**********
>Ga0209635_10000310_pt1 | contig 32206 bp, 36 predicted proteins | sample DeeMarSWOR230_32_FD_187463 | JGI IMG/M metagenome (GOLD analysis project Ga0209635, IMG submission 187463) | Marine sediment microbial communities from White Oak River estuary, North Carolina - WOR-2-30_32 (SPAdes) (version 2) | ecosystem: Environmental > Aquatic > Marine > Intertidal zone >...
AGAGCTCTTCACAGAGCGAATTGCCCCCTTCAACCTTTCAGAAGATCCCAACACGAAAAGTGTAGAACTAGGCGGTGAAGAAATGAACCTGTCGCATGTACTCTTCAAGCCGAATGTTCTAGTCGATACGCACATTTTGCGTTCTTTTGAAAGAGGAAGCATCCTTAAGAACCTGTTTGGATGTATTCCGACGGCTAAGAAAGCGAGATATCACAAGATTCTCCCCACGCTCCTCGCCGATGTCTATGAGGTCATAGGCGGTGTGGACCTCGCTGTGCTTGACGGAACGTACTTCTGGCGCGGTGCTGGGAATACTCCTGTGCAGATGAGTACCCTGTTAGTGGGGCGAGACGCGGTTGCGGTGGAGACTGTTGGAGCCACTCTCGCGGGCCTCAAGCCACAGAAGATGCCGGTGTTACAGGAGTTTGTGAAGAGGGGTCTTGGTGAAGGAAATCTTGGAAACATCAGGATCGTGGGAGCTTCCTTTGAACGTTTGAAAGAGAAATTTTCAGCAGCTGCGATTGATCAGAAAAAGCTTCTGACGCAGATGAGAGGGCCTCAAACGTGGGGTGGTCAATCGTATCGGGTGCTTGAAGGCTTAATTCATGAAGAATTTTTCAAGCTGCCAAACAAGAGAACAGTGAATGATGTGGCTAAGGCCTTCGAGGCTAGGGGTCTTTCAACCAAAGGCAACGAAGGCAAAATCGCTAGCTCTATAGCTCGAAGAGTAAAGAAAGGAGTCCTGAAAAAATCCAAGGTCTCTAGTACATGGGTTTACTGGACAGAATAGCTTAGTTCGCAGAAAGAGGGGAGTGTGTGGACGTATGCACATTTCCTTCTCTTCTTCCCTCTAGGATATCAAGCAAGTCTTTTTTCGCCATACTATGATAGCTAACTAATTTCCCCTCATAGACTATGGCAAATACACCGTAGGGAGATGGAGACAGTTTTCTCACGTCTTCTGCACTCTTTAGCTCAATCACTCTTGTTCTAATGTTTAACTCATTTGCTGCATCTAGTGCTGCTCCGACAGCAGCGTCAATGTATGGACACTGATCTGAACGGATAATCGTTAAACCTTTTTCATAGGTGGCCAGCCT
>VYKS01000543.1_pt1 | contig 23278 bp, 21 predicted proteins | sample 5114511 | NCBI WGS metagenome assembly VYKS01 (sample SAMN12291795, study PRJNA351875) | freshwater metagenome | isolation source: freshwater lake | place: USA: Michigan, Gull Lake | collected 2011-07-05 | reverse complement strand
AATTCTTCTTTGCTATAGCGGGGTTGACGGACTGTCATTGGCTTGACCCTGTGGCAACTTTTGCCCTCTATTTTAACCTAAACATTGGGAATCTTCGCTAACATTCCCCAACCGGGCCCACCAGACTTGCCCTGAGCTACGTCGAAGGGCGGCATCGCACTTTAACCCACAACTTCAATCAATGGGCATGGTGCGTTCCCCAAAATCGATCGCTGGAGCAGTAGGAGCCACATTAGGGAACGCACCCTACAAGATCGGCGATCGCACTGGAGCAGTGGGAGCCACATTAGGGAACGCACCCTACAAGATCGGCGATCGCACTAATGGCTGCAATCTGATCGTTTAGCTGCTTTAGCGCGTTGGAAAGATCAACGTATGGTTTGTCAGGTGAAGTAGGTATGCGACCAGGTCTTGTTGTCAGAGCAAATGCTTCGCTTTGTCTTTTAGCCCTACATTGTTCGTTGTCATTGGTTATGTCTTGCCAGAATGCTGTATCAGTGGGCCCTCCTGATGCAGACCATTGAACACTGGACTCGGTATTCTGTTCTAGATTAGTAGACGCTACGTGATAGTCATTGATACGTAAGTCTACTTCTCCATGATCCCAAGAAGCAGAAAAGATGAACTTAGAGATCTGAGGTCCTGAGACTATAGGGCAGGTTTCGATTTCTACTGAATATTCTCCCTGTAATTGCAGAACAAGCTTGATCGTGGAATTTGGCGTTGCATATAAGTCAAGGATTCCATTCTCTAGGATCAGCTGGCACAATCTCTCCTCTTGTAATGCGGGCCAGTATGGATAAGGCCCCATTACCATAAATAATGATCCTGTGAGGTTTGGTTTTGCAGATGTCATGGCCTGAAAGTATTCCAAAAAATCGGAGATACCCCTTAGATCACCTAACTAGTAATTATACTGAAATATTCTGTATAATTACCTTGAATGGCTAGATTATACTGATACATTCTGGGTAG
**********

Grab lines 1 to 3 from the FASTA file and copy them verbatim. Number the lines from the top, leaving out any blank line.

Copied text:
>Ga0209635_10000310_pt1 | contig 32206 bp, 36 predicted proteins | sample DeeMarSWOR230_32_FD_187463 | JGI IMG/M metagenome (GOLD analysis project Ga0209635, IMG submission 187463) | Marine sediment microbial communities from White Oak River estuary, North Carolina - WOR-2-30_32 (SPAdes) (version 2) | ecosystem: Environmental > Aquatic > Marine > Intertidal zone >...
AGAGCTCTTCACAGAGCGAATTGCCCCCTTCAACCTTTCAGAAGATCCCAACACGAAAAGTGTAGAACTAGGCGGTGAAGAAATGAACCTGTCGCATGTACTCTTCAAGCCGAATGTTCTAGTCGATACGCACATTTTGCGTTCTTTTGAAAGAGGAAGCATCCTTAAGAACCTGTTTGGATGTATTCCGACGGCTAAGAAAGCGAGATATCACAAGATTCTCCCCACGCTCCTCGCCGATGTCTATGAGGTCATAGGCGGTGTGGACCTCGCTGTGCTTGACGGAACGTACTTCTGGCGCGGTGCTGGGAATACTCCTGTGCAGATGAGTACCCTGTTAGTGGGGCGAGACGCGGTTGCGGTGGAGACTGTTGGAGCCACTCTCGCGGGCCTCAAGCCACAGAAGATGCCGGTGTTACAGGAGTTTGTGAAGAGGGGTCTTGGTGAAGGAAATCTTGGAAACATCAGGATCGTGGGAGCTTCCTTTGAACGTTTGAAAGAGAAATTTTCAGCAGCTGCGATTGATCAGAAAAAGCTTCTGACGCAGATGAGAGGGCCTCAAACGTGGGGTGGTCAATCGTATCGGGTGCTTGAAGGCTTAATTCATGAAGAATTTTTCAAGCTGCCAAACAAGAGAACAGTGAATGATGTGGCTAAGGCCTTCGAGGCTAGGGGTCTTTCAACCAAAGGCAACGAAGGCAAAATCGCTAGCTCTATAGCTCGAAGAGTAAAGAAAGGAGTCCTGAAAAAATCCAAGGTCTCTAGTACATGGGTTTACTGGACAGAATAGCTTAGTTCGCAGAAAGAGGGGAGTGTGTGGACGTATGCACATTTCCTTCTCTTCTTCCCTCTAGGATATCAAGCAAGTCTTTTTTCGCCATACTATGATAGCTAACTAATTTCCCCTCATAGACTATGGCAAATACACCGTAGGGAGATGGAGACAGTTTTCTCACGTCTTCTGCACTCTTTAGCTCAATCACTCTTGTTCTAATGTTTAACTCATTTGCTGCATCTAGTGCTGCTCCGACAGCAGCGTCAATGTATGGACACTGATCTGAACGGATAATCGTTAAACCTTTTTCATAGGTGGCCAGCCT
>VYKS01000543.1_pt1 | contig 23278 bp, 21 predicted proteins | sample 5114511 | NCBI WGS metagenome assembly VYKS01 (sample SAMN12291795, study PRJNA351875) | freshwater metagenome | isolation source: freshwater lake | place: USA: Michigan, Gull Lake | collected 2011-07-05 | reverse complement strand